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Transforming Society

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Media Statement: A time to reflect as the country joins the world to commemorate World Water Day

Attention: Editors and Reporters
22 March 2021

Today, 22 March 2021, marks World Water Day (WWD), globally. The United Nations General Assembly through the adoption of resolution A/RES/47/193 on 22 December 1992 declared 22 March annual WWD. The aim of WWD is to raise awareness about the importance of water, which is the lifeblood of human existence. The theme for 2021 is “Valuing water”, which is apposite for South Africa given that it is a water scarce country and amongst the driest countries in the world.
The Committee on Economic, Social and Cultural Rights (CESCR), in General Comment No.15, stated that ‘water is indispensable for leading a life in human dignity’. The coronavirus epidemic (“COVID-19”) highlighted the intrinsic link between the right to water and health outcomes and the fault lines in many countries, where communities do not have access to sufficient water for drinking or hygiene purposes. Access to water is crucial in preventing contagion and limiting the spread of viruses, such as COVID-19.

Despite the strides taken by the democratic government of South Africa to promote access to sufficient water, the South African Human Rights Commission (SAHRC/Commission) through a number of reports, has revealed that deep inequalities with respect to access, availability and the quality of water persist in the country.  The inequality is gendered in nature, with women and girl-children being the “bearers of water”, tasked with fetching water under precarious conditions, thereby risking their safety and health in light of the COVID-19 virus.  The Commission has also highlighted that disaggregated data reveals disproportionate access, with historically disadvantaged communities bearing the brunt of lack of access to water.  The lack of access to water also affects education outcomes and poses a serious danger to the health and safety of learners at schools.

The Commission is also concerned by the fact that some mining companies continue to conduct operations that frequently draw water directly from natural sources meant to simultaneously provide for communities and/or operate without the requisite water-use licence. This concern has been echoed by the CESCR in its concluding observations on South Africa, where it noted with concern the impact of mines on water resources, the lack of access to services for communities surrounding mines and the lack of water and sanitation provision in schools. The Commission is further concerned with the state of water infrastructure, which is ageing and has resulted in the full or partial collapse of water and waste-water treatment plants across the country, with few exceptions.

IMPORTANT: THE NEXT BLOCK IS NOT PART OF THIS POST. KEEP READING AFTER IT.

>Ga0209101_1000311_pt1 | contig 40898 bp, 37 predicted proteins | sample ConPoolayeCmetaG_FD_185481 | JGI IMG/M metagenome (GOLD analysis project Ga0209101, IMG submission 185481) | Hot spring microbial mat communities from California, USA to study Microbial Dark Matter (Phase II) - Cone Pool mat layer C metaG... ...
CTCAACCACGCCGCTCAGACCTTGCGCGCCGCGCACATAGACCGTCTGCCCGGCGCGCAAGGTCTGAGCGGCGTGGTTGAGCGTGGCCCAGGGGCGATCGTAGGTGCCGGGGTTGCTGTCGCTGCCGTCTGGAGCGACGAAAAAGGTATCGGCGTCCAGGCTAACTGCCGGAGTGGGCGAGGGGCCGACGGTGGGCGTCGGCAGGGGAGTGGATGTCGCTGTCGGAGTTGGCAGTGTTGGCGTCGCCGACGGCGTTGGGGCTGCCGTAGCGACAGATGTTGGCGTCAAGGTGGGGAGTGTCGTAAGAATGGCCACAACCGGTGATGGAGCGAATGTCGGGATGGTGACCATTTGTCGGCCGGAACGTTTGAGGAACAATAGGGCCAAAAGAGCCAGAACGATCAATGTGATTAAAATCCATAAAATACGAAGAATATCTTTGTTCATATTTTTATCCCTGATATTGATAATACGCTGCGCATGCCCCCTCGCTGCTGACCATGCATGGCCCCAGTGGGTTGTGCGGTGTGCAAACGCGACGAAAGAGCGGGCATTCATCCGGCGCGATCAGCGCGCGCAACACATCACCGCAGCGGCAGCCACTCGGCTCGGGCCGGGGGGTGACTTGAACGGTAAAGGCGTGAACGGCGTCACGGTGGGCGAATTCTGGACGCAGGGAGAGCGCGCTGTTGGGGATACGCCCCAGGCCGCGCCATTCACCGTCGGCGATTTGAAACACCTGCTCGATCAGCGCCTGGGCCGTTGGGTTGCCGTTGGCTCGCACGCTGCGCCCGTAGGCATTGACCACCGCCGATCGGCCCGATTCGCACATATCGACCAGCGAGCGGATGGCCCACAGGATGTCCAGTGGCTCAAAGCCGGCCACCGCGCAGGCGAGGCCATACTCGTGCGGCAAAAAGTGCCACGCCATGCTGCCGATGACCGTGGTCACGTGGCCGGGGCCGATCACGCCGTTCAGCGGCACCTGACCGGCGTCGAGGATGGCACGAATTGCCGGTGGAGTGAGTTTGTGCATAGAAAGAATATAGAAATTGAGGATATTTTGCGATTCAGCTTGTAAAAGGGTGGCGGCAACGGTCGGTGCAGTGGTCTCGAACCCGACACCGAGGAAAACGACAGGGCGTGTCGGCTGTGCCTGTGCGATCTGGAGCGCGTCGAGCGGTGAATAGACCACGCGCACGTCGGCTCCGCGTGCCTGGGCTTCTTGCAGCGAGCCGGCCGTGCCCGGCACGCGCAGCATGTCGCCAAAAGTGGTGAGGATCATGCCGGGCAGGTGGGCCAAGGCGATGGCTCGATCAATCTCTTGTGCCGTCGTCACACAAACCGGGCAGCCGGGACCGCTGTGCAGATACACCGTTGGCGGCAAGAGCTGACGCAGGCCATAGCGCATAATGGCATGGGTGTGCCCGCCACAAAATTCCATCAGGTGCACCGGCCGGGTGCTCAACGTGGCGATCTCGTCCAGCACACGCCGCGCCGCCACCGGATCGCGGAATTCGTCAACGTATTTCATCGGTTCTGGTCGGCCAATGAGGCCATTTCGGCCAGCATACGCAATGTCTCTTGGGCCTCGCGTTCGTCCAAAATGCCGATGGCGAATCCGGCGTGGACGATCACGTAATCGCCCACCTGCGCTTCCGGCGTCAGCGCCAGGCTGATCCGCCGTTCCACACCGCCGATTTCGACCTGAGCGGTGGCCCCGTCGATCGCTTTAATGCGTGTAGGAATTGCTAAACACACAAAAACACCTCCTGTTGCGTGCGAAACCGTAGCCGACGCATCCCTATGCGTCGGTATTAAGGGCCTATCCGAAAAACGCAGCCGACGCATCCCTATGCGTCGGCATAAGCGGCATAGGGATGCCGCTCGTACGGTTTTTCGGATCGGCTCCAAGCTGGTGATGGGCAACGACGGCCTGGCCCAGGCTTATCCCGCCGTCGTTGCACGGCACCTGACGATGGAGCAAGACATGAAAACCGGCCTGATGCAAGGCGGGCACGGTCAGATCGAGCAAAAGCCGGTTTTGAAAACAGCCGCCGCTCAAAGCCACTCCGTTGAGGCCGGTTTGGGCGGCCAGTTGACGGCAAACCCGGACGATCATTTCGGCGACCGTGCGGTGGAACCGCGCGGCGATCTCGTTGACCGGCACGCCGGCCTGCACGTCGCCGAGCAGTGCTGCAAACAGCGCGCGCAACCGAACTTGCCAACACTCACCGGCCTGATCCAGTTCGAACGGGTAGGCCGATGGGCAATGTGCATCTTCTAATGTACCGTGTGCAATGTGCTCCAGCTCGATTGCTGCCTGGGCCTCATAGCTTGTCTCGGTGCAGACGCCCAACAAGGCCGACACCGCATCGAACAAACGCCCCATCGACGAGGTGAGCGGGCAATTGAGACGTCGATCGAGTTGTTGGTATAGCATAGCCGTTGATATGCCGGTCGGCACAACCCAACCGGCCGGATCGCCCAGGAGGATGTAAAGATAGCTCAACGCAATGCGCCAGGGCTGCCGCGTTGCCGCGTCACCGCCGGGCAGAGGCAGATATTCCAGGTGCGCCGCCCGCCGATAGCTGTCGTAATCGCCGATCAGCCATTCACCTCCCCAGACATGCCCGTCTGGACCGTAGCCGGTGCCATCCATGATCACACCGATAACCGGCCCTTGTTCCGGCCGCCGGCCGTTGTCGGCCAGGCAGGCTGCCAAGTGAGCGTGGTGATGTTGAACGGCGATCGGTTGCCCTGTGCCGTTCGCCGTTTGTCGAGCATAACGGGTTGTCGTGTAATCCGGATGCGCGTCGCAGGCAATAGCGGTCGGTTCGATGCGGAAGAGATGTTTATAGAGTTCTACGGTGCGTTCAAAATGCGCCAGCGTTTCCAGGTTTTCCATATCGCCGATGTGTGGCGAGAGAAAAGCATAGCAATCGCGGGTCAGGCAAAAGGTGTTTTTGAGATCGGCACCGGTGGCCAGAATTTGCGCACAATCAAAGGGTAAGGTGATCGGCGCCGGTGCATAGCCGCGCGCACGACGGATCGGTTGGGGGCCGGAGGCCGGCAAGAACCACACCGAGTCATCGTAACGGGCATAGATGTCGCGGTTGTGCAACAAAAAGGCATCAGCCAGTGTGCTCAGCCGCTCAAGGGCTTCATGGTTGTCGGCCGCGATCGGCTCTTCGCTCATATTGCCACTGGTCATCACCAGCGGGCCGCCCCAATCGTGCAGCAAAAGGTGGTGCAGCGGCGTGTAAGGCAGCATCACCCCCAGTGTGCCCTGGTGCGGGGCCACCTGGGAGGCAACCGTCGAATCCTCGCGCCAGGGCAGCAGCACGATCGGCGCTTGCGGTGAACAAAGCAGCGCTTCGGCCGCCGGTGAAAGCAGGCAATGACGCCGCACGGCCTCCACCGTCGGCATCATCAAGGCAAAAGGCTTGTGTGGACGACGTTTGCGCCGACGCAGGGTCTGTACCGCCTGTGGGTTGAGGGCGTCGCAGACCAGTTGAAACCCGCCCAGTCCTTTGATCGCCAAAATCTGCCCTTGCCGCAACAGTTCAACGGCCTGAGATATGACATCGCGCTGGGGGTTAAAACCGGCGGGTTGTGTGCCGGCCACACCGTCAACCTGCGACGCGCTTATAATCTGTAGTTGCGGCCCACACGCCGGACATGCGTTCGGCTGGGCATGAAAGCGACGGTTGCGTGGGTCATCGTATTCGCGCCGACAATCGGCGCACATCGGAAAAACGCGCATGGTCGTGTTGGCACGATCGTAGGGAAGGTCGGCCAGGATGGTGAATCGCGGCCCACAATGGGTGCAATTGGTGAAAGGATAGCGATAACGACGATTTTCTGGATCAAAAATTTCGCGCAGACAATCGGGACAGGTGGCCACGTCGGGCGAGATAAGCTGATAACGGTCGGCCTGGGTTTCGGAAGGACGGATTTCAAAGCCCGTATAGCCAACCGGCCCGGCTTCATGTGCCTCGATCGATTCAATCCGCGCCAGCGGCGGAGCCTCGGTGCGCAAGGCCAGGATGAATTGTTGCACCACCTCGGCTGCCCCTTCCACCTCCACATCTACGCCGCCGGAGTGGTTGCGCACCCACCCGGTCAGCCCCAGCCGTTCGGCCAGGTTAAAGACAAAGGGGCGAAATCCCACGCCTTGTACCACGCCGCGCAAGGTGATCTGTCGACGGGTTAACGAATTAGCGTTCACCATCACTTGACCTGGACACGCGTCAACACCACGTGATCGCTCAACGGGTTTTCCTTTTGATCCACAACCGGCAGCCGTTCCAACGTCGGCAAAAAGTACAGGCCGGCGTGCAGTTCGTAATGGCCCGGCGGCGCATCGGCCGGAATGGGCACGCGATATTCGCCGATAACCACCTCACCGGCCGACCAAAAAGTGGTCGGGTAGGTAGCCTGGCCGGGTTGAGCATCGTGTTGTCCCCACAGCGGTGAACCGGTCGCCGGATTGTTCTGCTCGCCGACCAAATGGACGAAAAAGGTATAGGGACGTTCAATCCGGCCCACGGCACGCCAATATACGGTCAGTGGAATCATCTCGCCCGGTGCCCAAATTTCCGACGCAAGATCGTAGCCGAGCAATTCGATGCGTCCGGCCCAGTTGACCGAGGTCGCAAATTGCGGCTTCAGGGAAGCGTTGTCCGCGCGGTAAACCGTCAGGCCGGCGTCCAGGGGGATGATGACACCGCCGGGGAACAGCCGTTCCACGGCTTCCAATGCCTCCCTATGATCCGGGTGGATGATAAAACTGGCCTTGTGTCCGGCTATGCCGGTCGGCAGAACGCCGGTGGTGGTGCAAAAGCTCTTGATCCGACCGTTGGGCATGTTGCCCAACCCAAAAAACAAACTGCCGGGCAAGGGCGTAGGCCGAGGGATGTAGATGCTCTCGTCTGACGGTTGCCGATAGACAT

In a recently launched report by the Commission on its inquiry into the sewage problem of the Vaal River in Gauteng, which represents a microcosm of South African water systems, it is clear that most municipalities are failing to effectively maintain water and sanitation infrastructure. This poses a public health and human rights concern. In 2014, the Commission called for the urgent upgrade of water and waste-water treatment plants that are dysfunctional or in disrepair. However, the State failed then to address these concerns, resulting in compounding infrastructure failures and impacts on human health and rights.

As the country joins other nations in commemorating WWD, the Commission urges the South African Government to adopt progressive and human rights based measures to meet its constitutional obligations by addressing the disproportionate access to water, the poor management of water and waste-water treatment plants and the abuse of water resources by mining companies. A multi-pronged approach to improve water availability, water quality, and universal equitable access to safe and affordable drinking water as required by the Sustainable Development Goals and the National Development Plan is urgently required. The Commission also calls upon communities and households to value and conserve water, which is precious but a very scarce resource, which ought to be carefully and effectively managed for current and future generations.

Ends –

Issued by the South African Human Rights Commission
Gushwell Brooks – Communications Co-ordinator Tel: 082 645 8573 This email address is being protected from spambots. You need JavaScript enabled to view it.

The South African Human Rights Commission.

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The Human Rights Commission is the national institution established to support constitutional democracy. It is committed to promote respect for, observance of and protection of human rights for everyone without fear or favour.

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